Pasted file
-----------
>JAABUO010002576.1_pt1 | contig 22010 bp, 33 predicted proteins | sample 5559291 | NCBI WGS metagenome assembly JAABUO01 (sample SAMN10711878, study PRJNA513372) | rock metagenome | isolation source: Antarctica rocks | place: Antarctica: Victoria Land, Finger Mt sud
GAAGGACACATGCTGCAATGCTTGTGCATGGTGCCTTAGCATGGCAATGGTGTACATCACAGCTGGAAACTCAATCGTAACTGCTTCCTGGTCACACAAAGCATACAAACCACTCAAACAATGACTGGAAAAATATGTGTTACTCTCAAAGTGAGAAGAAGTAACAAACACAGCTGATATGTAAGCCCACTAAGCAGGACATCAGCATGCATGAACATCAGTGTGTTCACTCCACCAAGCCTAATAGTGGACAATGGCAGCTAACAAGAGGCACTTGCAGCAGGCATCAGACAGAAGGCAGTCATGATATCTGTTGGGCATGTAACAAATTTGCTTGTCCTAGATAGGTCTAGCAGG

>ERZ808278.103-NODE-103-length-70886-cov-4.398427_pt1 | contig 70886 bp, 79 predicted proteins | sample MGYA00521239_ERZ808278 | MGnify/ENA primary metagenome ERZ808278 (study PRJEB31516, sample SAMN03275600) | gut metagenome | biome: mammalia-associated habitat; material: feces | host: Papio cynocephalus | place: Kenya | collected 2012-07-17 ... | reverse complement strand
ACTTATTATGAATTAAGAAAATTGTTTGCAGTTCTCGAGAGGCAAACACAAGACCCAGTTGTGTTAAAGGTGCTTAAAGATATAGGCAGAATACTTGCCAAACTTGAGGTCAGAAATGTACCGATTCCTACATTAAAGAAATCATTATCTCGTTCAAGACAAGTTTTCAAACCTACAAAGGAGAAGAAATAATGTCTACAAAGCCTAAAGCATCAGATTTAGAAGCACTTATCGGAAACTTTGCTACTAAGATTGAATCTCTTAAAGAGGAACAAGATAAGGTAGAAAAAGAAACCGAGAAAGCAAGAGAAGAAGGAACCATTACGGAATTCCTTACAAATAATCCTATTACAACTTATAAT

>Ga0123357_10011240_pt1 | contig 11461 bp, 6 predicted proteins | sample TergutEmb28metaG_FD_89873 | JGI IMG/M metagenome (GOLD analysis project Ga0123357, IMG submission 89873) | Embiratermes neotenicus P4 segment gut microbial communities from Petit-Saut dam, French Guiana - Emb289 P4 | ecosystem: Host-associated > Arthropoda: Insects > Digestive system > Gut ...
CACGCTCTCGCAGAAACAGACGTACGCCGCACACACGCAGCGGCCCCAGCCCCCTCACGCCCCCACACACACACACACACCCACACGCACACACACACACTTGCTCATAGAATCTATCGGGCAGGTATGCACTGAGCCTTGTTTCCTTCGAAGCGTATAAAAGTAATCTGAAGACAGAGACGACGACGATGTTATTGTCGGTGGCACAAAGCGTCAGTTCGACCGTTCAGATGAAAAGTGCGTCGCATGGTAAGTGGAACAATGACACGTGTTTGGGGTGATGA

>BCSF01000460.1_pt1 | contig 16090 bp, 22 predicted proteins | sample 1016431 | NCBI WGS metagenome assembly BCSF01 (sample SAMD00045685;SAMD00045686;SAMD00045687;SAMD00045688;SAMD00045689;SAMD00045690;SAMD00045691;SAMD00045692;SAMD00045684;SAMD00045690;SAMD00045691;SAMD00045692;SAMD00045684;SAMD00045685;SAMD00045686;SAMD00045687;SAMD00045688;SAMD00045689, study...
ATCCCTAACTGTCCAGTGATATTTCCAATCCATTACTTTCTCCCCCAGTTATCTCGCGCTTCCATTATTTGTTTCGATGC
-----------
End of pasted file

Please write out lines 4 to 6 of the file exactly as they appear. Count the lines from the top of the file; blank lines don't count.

ACTTATTATGAATTAAGAAAATTGTTTGCAGTTCTCGAGAGGCAAACACAAGACCCAGTTGTGTTAAAGGTGCTTAAAGATATAGGCAGAATACTTGCCAAACTTGAGGTCAGAAATGTACCGATTCCTACATTAAAGAAATCATTATCTCGTTCAAGACAAGTTTTCAAACCTACAAAGGAGAAGAAATAATGTCTACAAAGCCTAAAGCATCAGATTTAGAAGCACTTATCGGAAACTTTGCTACTAAGATTGAATCTCTTAAAGAGGAACAAGATAAGGTAGAAAAAGAAACCGAGAAAGCAAGAGAAGAAGGAACCATTACGGAATTCCTTACAAATAATCCTATTACAACTTATAAT

>Ga0123357_10011240_pt1 | contig 11461 bp, 6 predicted proteins | sample TergutEmb28metaG_FD_89873 | JGI IMG/M metagenome (GOLD analysis project Ga0123357, IMG submission 89873) | Embiratermes neotenicus P4 segment gut microbial communities from Petit-Saut dam, French Guiana - Emb289 P4 | ecosystem: Host-associated > Arthropoda: Insects > Digestive system > Gut ...
CACGCTCTCGCAGAAACAGACGTACGCCGCACACACGCAGCGGCCCCAGCCCCCTCACGCCCCCACACACACACACACACCCACACGCACACACACACACTTGCTCATAGAATCTATCGGGCAGGTATGCACTGAGCCTTGTTTCCTTCGAAGCGTATAAAAGTAATCTGAAGACAGAGACGACGACGATGTTATTGTCGGTGGCACAAAGCGTCAGTTCGACCGTTCAGATGAAAAGTGCGTCGCATGGTAAGTGGAACAATGACACGTGTTTGGGGTGATGA